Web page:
Now, you may be wondering what that title means. What I mean to say is that Entertainment Weekly, Film School Rejects, and many others are looking at this movie all wrong. Now, you may be wondering what that explanation is. Well, you’re rather curious today, aren’t you? You see, both of those popular sources of reviews gave this movie less than a C+. And I don’t like that. This article won’t exactly be a review, but I will be grading the movie at the end. As you may know, I don’t like to warn my readers about spoilers, so let’s start the review!
Mind you, not every critic got this wrong. In fact, it has a 74% on Rotten Tomatoes. But a lot of them did and a lot of the more popular ones did. There were two things that these critics didn’t do right. First of all, it’s a comedy. For children. Stop picking apart the changes in character between it and the first one. Most of the audience doesn’t even remember the first one well enough to do that. My second critique critique may seem like a bit of a contradiction considering my first one. They’re not taking the movie seriously. Sure, at first glance, it made you laugh, but it didn’t make you think. But that’s just because you didn’t think. You didn’t analyze its place in the series or how well it worked as both a standalone film and a sequel to the second-best children’s comedy about a supervillain of 2010. Actually, that doesn’t do it justice. It’s the second-best children’s comedy about a supervillain of ALL TIME. That’s better. I decided to do this movie justice by doing both of these things.
For a children’s comedy, Despicable? Me Too! is fantastic. It is definitely the second-best of the year and why does this series keep getting stuck in second place? Damn you, letter M! But yeah, it’s hilarious. I’m not saying it’s better than the first one, but it’s definitely a close… second GODDAMMIT! When the jokes were adult, they were good and when they were childish, they were even better. In one scene, Gru has a device on his belt to help him find a certain chemical while he wanders through the store of a supposed supervillain. He therefore needs to thrust his pelvis at every surface in the store to see if the chemical is there. That is gold. If you didn’t laugh at that, you will when you see it on the big screen. And by the way, see it in 3D. You’ll be very annoyed if you don’t. But yeah, this is definitely a very entertaining movie. But how well does it work?
As a standalone film, it’s pretty good. There are a few callbacks to the original, but nothing that would be hard to understand if you hadn’t seen it. Like I said before, it’s also hilarious. There were only a few jokes in the entire movie that really didn’t work. It also had a pretty good story, besides its Cars 2 premise. The only things that I didn’t like were the twists. I saw them all coming from a mile away. I knew from the very beginning that Gru and Lucy were going to get married, I knew immediately when Nefario quit that he was going to end up working for the bad guy, and I knew immediately that El Macho was still alive and would be the antagonist. What I didn’t suspect was a tease at next year’s Minion movie during the end credits.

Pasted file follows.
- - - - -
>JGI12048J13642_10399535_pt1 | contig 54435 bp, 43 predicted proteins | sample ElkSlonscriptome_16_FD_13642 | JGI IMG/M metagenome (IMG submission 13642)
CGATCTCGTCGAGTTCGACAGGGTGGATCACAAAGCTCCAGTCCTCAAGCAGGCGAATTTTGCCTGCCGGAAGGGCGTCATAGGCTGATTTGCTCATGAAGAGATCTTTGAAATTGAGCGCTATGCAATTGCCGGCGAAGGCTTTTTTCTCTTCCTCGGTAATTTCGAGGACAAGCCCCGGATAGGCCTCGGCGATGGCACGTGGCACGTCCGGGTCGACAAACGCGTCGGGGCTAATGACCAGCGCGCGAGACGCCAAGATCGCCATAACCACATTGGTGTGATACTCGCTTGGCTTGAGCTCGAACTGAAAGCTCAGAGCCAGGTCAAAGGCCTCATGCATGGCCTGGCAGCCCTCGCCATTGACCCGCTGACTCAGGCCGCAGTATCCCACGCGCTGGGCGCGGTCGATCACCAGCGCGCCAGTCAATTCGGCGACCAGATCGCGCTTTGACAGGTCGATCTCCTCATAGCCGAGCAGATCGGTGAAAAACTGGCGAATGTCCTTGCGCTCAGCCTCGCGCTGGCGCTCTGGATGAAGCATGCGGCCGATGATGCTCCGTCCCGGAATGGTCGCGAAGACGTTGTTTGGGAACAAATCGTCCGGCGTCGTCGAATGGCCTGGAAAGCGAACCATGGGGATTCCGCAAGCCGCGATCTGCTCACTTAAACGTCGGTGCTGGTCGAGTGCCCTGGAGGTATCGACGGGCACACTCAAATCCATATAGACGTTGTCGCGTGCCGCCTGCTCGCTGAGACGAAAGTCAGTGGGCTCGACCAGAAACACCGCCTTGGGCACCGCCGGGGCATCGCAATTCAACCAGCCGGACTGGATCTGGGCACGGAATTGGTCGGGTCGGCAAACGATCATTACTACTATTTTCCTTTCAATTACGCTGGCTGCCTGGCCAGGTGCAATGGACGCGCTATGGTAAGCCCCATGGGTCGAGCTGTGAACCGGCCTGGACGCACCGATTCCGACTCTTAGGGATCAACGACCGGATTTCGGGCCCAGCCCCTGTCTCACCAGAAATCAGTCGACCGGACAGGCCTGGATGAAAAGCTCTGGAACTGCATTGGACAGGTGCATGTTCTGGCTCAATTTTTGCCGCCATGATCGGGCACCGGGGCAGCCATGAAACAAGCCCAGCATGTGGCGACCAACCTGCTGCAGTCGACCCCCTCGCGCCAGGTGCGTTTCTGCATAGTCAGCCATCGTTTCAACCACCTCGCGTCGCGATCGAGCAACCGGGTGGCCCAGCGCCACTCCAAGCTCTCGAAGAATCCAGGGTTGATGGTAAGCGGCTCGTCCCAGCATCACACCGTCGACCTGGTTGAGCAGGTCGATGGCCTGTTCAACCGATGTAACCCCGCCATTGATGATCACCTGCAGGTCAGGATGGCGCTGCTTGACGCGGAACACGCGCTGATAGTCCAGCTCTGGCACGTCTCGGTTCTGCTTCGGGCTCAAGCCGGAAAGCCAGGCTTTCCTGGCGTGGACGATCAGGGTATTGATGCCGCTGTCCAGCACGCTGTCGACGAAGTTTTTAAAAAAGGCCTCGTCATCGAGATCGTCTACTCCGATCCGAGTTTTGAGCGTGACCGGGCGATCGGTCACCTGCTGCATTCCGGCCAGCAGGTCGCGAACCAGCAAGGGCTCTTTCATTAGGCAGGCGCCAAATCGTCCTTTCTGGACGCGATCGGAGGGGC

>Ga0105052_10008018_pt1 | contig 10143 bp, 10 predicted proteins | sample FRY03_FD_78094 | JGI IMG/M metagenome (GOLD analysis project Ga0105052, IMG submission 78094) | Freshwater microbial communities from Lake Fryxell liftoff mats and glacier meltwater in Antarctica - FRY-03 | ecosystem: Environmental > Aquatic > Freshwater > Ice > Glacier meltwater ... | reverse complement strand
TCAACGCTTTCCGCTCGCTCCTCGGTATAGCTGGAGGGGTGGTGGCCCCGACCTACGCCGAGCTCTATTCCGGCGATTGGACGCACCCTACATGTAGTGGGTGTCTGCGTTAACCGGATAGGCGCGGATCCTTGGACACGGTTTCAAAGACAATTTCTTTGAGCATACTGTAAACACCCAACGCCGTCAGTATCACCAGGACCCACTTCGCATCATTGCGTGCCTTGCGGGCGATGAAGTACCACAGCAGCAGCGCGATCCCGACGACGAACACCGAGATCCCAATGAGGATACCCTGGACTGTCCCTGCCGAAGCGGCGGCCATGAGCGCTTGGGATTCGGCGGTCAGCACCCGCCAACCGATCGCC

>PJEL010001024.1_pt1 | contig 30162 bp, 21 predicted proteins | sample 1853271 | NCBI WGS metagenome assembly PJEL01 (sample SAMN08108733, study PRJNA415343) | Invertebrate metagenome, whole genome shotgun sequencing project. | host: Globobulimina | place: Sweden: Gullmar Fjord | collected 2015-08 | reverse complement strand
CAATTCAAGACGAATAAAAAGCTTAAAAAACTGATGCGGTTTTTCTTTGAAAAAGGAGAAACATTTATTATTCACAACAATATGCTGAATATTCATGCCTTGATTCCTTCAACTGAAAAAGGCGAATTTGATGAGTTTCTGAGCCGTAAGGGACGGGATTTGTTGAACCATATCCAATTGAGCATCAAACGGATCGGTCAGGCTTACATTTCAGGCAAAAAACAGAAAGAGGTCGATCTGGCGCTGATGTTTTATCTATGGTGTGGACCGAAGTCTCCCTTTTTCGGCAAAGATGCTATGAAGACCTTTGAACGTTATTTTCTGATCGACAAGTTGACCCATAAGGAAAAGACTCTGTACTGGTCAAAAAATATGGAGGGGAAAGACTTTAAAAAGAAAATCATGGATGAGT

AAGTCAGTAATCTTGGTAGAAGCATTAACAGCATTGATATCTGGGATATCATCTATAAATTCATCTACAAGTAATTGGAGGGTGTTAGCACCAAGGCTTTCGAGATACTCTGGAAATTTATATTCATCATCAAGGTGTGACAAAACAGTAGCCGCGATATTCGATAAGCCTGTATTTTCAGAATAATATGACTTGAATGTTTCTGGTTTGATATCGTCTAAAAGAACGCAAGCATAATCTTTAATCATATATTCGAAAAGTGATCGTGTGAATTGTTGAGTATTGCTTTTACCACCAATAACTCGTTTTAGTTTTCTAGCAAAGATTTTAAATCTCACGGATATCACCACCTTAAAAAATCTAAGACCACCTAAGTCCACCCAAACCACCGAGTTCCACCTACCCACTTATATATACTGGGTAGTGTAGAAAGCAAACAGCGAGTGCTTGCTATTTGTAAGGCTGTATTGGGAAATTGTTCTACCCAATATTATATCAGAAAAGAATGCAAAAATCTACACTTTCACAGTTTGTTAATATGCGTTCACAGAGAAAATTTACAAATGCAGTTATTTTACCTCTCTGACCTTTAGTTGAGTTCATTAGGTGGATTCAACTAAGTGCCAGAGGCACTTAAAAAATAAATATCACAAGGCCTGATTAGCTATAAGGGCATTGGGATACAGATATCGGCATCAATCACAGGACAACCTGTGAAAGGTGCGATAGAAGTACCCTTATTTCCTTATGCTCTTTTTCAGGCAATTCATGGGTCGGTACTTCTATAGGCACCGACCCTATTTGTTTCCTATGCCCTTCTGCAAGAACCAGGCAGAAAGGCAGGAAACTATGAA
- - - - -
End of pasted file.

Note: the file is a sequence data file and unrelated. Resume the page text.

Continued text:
Now we’ve reached the real question: does it work as a sequel? Is it necessary? Did it further the story? Was it intended when the first movie was made? Let me answer those questions. I think the movie is necessary in the same sense that Incredibles 2 is necessary (2019, baby!). It’s necessary because the first one ended in a way that they could have done anything they wanted. They could have left it as it is, they could have made a sequel, they could have even made a TV series. It’s very hard to tell if they intended to make a sequel. In a lot of ways, it perfectly fits in to the story, but in a lot of other ways, it feels like they just did it because the studio demanded it. It certainly does further the story, Gru having grown into a loving father while still maintaining some of his villainous ways, the Minions having gone through a similar change, and yet the girls haven’t changed a bit. They’re three years older now, and yet the only one who seems to have changed is the oldest one, who has gone full teenager. Especially at their age, the kids should have changed dramatically over those three years, unless it hasn’t been three years. A lot of people seem to be unaware of Gru’s retirement.
Does the movie do anything better than the first one? Yes. Its satire. I swear to god, this thing parodies every spy movie as well as everyday suburban life and it does it terrifically. There are also, however, a few subplots that never really take off. For example, one of the minions falls in love with Lucy, the love interest of EVERY FUCKING CHARACTER. Then… they never speak of it again. What about the woman that’s always trying to hook Gru up with younger women? That was hilarious! Was that supposed to be a one-time joke? Or a three-time joke? I can think of ways that that could have been part of the plot. But I also like how they prevented it from being part of the plot. Lucy was at a restaurant where Gru was on a “date” with your typical duck-billed anorexic. Rather than getting mad, Lucy listens in on the date using spy devices and finds that Gru was having a miserable time. The woman who hooked them up was  never mentioned again. There was also a setup where Lucy was going to Australia for an assignment even though Gru was confident that the case hadn’t been cracked yet. In the end, she never goes. I swear to god, even though Silas Ramsbottom, her BOSS, says she’s going there, she never goes. Gru even points out that Lucy should have been in Australia when she got kidnapped. Does anyone ever answer that complaint? NOPE. All in all, this is a very good family movie and I give it a B+.

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